0.75

1.3

12

24
F=W\times{D}=4\times{3}=12

6. Below is a histogram showing the number of spelling mistakes per paper, made in 30 academic papers.

18

23

14

42

The first bar has a width W=10 and frequency density D=1.8.

The frequency of the first bar is therefore

F=W\times{D}=10\times{1.8}=18 .

The second bar has a width W=4 and frequency density D=1.25.

The frequency of the second bar is therefore

F=W\times{D}=4\times{1.25}=5 .

There are no values between 14 and 15 spelling mistakes per paper as there is no bar.

The total frequency of these two classes is 18+5=23.

### Frequency density formula GCSE questions

1. The grouped frequency table below shows the number of items of stationery in 120 pencil cases. Calculate the frequency density, D , for the class 10 \leq x < 25.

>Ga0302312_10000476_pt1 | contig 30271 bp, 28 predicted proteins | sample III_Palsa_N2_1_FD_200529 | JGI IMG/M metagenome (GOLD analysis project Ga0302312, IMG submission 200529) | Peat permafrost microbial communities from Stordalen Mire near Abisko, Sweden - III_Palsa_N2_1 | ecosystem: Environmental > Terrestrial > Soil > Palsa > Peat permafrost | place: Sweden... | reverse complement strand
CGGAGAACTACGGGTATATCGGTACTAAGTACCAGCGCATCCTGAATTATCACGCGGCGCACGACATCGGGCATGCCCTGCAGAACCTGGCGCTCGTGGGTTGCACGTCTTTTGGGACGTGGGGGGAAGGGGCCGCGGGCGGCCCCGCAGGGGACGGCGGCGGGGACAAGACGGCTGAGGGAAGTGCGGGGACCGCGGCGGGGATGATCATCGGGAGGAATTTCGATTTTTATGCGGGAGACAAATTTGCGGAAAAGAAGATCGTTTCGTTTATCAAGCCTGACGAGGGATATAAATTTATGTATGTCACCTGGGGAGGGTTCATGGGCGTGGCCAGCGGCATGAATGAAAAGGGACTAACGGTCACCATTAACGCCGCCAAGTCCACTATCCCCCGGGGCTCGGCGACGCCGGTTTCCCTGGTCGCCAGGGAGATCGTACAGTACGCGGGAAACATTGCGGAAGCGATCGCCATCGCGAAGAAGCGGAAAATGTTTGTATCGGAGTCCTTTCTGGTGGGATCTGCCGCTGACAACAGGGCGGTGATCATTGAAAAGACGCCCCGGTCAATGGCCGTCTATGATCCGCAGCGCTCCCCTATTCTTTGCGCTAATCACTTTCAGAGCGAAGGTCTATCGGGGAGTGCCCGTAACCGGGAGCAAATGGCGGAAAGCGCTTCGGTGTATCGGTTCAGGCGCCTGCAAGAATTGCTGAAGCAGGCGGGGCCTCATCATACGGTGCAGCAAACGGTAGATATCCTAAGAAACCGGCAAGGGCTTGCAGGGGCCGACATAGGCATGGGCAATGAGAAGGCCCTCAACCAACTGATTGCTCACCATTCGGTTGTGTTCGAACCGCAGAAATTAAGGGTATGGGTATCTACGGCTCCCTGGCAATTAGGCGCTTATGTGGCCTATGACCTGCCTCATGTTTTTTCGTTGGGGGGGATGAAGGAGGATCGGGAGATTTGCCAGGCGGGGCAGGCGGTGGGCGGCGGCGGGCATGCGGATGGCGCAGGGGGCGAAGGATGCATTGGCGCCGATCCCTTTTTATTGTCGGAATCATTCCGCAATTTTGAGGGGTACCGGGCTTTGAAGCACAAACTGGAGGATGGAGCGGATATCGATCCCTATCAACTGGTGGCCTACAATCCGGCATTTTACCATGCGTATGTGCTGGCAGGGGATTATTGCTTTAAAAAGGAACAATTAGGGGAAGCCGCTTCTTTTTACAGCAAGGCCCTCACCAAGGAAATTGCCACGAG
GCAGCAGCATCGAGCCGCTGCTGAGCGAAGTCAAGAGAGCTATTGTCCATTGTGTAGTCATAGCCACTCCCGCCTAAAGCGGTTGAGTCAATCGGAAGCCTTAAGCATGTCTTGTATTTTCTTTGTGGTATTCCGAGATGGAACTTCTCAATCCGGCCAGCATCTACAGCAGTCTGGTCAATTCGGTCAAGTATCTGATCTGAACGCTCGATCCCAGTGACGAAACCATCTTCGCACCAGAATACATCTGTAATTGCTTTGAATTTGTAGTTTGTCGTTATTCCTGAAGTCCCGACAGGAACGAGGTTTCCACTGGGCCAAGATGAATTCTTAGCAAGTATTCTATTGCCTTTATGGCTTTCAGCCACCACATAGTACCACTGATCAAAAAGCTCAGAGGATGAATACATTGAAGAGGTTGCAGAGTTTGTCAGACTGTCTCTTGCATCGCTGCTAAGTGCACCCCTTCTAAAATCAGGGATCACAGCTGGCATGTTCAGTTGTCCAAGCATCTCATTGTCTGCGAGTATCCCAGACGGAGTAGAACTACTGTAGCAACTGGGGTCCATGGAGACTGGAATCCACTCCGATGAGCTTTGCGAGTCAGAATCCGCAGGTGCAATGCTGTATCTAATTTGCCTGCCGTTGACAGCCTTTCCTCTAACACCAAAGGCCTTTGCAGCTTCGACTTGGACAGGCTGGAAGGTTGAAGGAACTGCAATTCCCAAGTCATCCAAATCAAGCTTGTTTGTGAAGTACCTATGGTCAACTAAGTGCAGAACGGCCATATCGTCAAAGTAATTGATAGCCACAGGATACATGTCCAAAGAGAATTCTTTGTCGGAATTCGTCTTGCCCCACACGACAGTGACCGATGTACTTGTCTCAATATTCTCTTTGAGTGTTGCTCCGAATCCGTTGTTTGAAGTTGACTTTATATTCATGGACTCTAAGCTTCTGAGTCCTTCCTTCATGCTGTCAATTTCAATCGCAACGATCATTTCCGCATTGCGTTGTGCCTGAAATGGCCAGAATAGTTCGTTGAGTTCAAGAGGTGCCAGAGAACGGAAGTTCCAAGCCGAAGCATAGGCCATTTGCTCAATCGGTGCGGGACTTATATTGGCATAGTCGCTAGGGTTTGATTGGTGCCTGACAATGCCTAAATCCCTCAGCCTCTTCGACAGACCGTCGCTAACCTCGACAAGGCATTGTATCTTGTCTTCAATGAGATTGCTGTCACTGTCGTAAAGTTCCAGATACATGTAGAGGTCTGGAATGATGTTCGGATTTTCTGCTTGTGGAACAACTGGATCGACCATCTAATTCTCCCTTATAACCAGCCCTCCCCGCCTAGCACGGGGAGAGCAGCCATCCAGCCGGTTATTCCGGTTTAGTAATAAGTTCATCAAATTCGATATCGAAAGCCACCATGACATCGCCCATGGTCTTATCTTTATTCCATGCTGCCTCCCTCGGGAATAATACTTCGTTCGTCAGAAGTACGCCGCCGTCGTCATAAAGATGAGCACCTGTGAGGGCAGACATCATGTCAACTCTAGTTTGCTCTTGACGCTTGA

(2 marks)

48 \div 15

(1)

3.2

(1)

2. A grouped frequency table has a class interval with a frequency of 36 and a frequency density of 1.8.

Which of the following could have been that class interval?

(1 mark)

35 < x \leq 55

(1)

3. Higher only: Below is a histogram showing the density of 22 common substances.

Estimate the number of substances that have a density in the range 0.5 \leq x < 1.5 \ g/cm^3.

(3 marks)

\begin{aligned} &0.5 \leq x < 1 \\\\ &(1-0.5) \times 11=5.5 \end{aligned}

(1)

\begin{aligned} &1 \leq x < 1.5 \\\\ &(1.5-1) \times 3=1.5 \end{aligned}

(1)

5.5+1.5=7

(1)

## Learning checklist

You have now learned how to:

• Understand and use standard mathematical formulae; rearrange formulae to change the subject
• Substitute numerical values into formulae